I was at the Center for Civil and Human Rights in Atlanta, Georgia a couple weeks ago, and while in the section of the museum dedicated to communism, dictatorships and other international atrocities, the face of one Joseph Kony stared back at me from the display of war criminals currently at large.
Wasn't that the guy from the documentary everyone freaked out about junior year?, I remember thinking.
I remembered a viral video circulating Facebook about this bad African dude who was killing people. I remember never watching the video, but being upset about it, because that's the proper human response to atrocity. There was a big hoorah, and we moved on.
No one told us that the abduction rate by Kony's army rose sharply after the video's release. No one's gotten mad about it since then. We were complicit in making the video famous, but beyond that we were silent.
Remember #BringBackOurGirls a couple years ago? It was a viral hashtag. Those who clicked on it learned the story of the nearly 300 Nigerian girls kidnapped from their school by Boko Haram terrorists in Nigeria. I remember bowing my head in prayer and tweeting the hashtag. And moving on with my life.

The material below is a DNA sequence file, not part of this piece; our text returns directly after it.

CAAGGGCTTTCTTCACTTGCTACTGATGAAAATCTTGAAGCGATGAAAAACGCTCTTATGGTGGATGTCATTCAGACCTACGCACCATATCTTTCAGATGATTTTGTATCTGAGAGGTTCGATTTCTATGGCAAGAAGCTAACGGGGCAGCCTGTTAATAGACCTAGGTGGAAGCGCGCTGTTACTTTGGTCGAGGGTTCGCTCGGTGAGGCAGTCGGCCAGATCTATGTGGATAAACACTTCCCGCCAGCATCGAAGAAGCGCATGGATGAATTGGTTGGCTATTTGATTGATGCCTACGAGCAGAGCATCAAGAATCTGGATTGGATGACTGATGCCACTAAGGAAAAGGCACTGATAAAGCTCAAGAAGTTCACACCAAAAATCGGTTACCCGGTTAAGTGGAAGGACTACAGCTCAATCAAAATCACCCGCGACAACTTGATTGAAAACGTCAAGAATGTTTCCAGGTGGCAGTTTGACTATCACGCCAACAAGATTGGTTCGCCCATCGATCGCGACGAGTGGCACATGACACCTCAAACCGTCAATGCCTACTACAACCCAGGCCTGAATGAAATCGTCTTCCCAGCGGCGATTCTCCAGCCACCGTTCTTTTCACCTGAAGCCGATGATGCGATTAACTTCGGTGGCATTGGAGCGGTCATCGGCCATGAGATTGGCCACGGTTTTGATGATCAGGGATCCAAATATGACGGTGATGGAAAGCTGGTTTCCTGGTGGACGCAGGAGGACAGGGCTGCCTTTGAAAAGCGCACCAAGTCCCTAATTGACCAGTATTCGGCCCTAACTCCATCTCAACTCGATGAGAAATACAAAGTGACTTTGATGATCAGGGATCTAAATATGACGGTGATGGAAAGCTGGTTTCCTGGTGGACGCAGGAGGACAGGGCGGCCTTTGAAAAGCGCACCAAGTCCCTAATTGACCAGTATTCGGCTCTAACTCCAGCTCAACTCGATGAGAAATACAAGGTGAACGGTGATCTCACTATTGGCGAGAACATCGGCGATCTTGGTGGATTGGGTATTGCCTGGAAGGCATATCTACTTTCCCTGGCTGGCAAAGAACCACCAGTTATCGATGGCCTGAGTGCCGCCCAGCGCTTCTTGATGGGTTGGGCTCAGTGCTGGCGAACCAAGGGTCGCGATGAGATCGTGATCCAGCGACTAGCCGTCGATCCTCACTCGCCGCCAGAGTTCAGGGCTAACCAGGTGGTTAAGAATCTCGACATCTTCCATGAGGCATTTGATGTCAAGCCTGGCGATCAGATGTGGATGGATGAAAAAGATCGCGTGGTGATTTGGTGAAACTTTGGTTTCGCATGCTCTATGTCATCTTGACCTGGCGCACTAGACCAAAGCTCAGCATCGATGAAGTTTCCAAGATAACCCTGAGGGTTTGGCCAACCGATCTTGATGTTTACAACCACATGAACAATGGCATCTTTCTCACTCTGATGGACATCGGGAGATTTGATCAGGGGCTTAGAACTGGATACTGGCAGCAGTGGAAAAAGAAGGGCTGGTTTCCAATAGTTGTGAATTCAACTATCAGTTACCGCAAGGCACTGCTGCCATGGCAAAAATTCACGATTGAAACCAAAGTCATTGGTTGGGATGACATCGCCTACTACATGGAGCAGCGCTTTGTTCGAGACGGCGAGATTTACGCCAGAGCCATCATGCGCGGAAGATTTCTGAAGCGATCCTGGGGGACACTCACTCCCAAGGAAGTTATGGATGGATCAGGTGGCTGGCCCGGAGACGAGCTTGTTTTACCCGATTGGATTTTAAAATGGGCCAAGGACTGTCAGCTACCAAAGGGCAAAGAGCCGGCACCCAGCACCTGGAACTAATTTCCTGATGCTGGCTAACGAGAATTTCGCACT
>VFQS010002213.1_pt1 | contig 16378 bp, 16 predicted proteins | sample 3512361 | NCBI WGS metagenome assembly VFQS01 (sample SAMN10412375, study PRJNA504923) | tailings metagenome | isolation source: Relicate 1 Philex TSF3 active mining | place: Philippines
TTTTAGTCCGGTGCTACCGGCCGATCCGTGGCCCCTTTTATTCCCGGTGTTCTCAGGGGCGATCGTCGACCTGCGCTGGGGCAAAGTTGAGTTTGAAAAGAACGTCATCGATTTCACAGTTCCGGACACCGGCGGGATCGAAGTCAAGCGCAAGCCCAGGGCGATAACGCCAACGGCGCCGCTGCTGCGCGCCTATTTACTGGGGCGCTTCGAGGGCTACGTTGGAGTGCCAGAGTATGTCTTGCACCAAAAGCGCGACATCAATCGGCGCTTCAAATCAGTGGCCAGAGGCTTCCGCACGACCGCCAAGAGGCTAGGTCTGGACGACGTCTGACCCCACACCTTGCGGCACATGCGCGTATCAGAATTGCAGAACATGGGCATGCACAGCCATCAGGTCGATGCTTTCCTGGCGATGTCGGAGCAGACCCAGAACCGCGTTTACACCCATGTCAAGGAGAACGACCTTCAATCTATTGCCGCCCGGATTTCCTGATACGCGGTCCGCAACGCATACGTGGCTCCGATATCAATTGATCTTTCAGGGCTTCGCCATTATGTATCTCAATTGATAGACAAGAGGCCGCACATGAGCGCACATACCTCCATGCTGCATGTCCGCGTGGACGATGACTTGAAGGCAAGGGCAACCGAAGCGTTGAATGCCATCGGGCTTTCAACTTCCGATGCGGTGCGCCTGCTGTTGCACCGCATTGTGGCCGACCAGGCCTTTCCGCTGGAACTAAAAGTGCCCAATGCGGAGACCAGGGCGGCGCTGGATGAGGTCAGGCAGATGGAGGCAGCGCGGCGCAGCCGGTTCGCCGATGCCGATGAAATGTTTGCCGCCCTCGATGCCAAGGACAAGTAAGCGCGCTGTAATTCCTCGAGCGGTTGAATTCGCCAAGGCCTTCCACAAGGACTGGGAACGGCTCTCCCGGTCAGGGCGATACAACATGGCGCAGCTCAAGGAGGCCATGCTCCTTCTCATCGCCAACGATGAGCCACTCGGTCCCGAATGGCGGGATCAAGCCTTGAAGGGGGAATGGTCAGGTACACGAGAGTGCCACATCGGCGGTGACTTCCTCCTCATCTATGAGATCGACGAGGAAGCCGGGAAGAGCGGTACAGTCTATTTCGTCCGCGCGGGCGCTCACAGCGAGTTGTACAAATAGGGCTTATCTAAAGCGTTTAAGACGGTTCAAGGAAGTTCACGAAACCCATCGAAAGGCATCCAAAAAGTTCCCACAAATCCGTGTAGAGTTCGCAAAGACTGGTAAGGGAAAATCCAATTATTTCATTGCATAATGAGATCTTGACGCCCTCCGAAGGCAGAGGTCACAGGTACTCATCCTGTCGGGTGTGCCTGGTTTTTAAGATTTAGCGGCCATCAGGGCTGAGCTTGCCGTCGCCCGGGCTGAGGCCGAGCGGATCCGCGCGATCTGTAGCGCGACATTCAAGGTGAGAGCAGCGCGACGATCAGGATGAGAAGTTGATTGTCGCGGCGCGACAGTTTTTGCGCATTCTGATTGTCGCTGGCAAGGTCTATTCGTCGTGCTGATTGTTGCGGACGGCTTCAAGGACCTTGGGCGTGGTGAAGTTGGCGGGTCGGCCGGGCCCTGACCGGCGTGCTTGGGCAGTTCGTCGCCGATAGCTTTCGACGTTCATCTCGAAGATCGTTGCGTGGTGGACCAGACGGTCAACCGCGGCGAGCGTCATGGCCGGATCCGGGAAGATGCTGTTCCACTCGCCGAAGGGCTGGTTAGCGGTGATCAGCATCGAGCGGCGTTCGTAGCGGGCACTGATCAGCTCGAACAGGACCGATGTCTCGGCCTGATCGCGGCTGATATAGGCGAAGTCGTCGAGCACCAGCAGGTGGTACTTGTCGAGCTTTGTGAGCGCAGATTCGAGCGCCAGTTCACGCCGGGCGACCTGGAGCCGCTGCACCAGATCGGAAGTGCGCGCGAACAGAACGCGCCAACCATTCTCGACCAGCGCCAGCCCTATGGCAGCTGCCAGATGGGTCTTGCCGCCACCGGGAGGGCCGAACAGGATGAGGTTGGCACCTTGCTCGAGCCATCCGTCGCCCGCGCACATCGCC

Guess what? 230 of those girls are still missing, two and a half years later.
Somebody profited from the viral video. Michelle Obama got good PR for holding a #BringBackOurGirls sign with a concerned look on her face. A number of other celebrities (Kim Kardashian, P. Diddy, Angelina Jolie, etc.) did, too. And then we moved on.
We're engaging in what many refer to as "slacktivism." Sure, we hear atrocities and get emotional, but from behind our phone screens, are we really doing anything by sharing a video or contributing to a hashtag's virality?
Yeah, we're raising awareness, but knowing is half the battle, because we aren't the only ones staying silent. Our government is, too.
The "Actions" section of the website dedicated to the Bring Back Our Girls movement provides contact information for the White House as well as Senators, Congressmen and the State Department. We can talk to our politicians and let them know that something must be done to ensure these girls are rescued.
With regards to Joseph Kony, the government is taking action. Though special ops has been largely unsuccessful in locating the man responsible for the deaths and kidnappings of over 100,000, there have been very recent attempts to disrupt this business side of the operation.
In the future, let's avoid falling victim to slacktivism. When there is an opportunity to use or words in a meaningful way, let's seize that opportunity.